Daniels traveled for Remick for some time, setting up music departments in stores around the East. While many towns had their own music shops, department stores in particular prided themselves on having a music department with a piaist demonstrator. Daniels took that one step further using new technology. One such description of his methods was found in the Music Trade Review of October 29, 1904: "The new music department inaugurated by the R. H. White Co., Boston, Mass., is under the management of Charles N. Daniels (Neil Moret) the composer of 'Hiawatha,' 'Moonlight' and the new song, 'Poppies.' Mr. Daniels has inaugurated many ideas of his own for the display of sheet music and is using the phonograph as an effective demonstrator." While people like Daniels "managed" these departments, it was usually on a rotating long-distance basis, making sure that the products for his company were properly represented through occasional visits or other supervision.
In 1904, it was announced that: "Albert H. Russell, of Detroit, has assigned all his interest in the music firm of Daniels & Russell, Wetherbee building, to his partner, Charles N. Daniels, and the latter has assigned it to Shapiro, Remick & Co., including all copyright music, plates and manuscript." It was not a permanent exit from the publishing business by any means. He had his eye elsewhere. In late 1904 Charles met Pearl Hamlin of St. Louis, Missouri, and they were soon engaged. Their friends turned out to be very surprised when Pearl went to visit Charles in Louisville, Kentucky in January 1906 and came back as his wife.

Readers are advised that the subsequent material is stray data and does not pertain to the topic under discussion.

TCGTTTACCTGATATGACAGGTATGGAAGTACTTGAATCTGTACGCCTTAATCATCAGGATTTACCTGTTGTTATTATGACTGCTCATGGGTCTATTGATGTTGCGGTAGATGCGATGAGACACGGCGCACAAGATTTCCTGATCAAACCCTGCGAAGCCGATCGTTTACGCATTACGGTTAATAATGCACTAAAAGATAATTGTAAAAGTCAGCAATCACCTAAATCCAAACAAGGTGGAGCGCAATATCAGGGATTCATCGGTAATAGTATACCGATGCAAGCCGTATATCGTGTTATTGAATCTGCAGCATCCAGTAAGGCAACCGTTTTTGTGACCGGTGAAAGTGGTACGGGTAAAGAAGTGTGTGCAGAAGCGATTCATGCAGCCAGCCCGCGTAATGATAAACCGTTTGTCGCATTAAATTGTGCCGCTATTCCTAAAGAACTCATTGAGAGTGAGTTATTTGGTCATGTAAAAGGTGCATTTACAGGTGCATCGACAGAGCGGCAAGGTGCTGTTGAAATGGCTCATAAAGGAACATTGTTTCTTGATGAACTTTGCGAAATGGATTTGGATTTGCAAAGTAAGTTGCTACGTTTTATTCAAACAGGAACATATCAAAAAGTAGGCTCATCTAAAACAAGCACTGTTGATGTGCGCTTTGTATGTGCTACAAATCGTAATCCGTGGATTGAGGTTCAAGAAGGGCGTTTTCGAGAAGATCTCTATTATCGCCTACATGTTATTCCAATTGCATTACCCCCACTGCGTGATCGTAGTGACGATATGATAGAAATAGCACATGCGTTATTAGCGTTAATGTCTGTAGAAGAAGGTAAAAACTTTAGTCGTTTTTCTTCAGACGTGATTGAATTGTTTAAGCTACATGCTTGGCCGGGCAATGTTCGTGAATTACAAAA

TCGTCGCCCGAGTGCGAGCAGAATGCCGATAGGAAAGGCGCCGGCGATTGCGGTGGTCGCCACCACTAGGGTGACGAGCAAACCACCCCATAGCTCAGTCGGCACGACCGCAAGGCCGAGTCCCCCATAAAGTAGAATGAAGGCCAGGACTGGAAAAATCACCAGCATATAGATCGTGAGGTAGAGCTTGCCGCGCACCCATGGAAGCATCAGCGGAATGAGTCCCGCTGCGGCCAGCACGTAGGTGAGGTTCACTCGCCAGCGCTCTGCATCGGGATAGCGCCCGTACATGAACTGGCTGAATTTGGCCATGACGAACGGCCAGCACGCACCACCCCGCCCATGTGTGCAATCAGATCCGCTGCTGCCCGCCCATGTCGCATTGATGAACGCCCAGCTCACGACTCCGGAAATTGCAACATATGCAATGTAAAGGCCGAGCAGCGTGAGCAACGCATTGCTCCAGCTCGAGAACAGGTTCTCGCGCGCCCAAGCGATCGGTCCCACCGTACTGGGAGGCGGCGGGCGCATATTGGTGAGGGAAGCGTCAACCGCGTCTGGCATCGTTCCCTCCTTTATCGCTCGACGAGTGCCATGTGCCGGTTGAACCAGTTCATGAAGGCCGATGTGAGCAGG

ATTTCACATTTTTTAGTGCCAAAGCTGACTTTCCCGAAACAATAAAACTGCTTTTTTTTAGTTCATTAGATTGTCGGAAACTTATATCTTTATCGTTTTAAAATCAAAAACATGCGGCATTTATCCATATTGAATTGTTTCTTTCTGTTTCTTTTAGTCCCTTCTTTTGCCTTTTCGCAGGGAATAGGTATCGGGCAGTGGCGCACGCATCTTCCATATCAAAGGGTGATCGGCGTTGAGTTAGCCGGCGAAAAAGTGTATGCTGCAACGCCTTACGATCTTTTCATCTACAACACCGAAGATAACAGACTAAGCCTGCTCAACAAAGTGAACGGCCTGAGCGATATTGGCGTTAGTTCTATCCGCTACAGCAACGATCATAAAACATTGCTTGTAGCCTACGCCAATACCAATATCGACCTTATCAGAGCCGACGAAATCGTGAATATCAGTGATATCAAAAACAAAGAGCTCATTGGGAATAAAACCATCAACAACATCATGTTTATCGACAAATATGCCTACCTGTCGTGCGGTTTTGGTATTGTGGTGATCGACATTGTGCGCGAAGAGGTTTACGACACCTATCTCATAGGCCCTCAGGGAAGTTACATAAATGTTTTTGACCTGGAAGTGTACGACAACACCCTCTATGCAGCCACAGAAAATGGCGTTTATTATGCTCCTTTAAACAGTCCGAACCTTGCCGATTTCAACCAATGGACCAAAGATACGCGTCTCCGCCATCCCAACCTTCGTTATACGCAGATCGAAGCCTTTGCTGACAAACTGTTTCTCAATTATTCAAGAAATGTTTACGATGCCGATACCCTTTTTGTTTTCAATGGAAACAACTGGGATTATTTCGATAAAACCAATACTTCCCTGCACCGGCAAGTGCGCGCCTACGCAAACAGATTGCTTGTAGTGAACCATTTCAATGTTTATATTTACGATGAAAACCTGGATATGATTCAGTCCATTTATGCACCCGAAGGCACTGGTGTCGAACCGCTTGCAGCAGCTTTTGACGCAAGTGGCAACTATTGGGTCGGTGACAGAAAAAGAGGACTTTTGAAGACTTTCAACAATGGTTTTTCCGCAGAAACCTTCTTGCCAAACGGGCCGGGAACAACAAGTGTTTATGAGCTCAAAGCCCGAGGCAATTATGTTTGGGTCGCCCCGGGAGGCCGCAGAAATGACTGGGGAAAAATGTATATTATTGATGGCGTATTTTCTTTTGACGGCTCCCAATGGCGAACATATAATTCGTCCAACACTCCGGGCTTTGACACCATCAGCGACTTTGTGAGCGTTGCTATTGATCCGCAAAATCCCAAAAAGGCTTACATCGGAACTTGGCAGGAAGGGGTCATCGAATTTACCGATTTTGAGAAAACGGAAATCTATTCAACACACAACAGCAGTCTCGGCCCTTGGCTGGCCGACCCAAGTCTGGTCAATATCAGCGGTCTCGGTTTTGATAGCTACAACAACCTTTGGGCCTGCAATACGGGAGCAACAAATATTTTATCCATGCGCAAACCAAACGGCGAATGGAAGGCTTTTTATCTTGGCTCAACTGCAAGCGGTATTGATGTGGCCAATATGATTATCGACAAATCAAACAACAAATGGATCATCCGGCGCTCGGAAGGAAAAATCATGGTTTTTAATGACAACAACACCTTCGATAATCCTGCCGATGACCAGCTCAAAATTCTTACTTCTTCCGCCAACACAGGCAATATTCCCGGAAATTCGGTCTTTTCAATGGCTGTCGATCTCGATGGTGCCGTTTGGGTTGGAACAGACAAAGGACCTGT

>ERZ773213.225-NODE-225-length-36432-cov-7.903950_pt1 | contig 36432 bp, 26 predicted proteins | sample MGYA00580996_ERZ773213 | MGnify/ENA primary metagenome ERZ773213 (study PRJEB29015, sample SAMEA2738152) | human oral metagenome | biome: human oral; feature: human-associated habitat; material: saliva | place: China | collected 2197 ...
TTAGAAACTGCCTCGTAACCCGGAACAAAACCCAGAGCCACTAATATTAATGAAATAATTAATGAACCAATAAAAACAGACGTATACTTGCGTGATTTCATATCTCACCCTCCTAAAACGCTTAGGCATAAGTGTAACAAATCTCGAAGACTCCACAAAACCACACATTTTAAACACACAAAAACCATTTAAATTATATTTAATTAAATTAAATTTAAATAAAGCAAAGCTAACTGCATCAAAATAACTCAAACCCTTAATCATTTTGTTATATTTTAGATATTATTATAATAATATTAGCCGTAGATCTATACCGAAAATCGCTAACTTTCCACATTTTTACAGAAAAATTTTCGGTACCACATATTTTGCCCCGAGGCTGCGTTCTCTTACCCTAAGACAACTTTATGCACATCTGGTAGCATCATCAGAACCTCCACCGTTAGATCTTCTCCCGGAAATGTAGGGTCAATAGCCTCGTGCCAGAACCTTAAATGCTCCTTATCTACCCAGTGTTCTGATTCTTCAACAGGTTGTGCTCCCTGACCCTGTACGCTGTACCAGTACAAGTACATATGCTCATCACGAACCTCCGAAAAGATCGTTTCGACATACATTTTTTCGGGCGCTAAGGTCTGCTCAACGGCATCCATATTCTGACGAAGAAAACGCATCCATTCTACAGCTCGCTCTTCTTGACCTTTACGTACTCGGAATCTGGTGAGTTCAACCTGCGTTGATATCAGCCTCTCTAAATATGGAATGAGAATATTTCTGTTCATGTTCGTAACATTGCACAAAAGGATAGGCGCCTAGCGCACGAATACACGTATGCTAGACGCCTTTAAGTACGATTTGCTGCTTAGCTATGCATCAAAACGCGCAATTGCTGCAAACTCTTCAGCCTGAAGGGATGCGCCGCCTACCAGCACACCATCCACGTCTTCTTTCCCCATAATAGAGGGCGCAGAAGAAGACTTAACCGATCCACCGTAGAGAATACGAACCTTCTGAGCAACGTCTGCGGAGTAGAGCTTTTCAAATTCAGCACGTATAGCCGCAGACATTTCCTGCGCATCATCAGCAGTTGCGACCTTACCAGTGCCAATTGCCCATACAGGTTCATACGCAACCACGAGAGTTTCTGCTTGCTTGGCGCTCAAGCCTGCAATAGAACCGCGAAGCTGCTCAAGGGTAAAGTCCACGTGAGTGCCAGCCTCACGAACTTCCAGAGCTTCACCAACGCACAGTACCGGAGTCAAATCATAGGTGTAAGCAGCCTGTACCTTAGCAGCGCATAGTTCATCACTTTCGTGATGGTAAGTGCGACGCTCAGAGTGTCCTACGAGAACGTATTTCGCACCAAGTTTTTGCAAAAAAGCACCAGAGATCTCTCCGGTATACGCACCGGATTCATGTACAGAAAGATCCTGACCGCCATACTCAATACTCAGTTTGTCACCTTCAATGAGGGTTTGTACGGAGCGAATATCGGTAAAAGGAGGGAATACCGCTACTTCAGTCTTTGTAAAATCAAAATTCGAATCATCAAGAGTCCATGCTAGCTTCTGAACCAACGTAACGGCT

While working in Detroit in 1906 for Remick and Whitney Warner, and still writing for his own firm as well under the pseudonym of L'Albert (as in partner Albert Russell), Charlie opened a subsidiary shop in the old Barr's firm, now the Grand Leader Department Store, where future composer Irene Giblin worked as a demonstrator. Daniels acquired Dill Pickles from Hoffman, a rag composed by his friend Charles L. Johnson. It has been stated that the two Charlies may have extended the ragtime craze by as much as a decade with this single tune, because Johnson set a standard for easy to play rags that appealed to the average pianist, and Daniels promoted it well in markets nationwide, which included getting it played and recorded by many bands. His efforts helped make Remick one of the largest publishers of both piano rags and popular ragtime songs, and Daniels was perhaps as much a proponent of piano rags as classic ragtime magnate John Stark, one of it's biggest champions.
Two other pieces he picked up from Hoffman included Johnson's Iola, again named for a town in Kansas and not a particular Indian (although O'Dea also added lyrics to this one as well), and Peaceful Henry by Hoffman arranger E. Harry Kelly. These made plenty for Remick and their composers, but not so much for Hoffman, who may have been regretting his earlier fiscal treatment of Daniels by this time. It probably didn't help that the Kansas City branch of Daniels' company settled in right next door to Hoffman's office! While promoting ragtime heavily during this period, Charles wrote very few of his own pieces that were touted as rags, rather releasing them as intermezzos or similar genre titles. He was also concentrating on the more lucrative song business, eventually hooking up with lyricist Earle C. Jones who helped create even more best-sellers for Daniels, or more properly, Morét.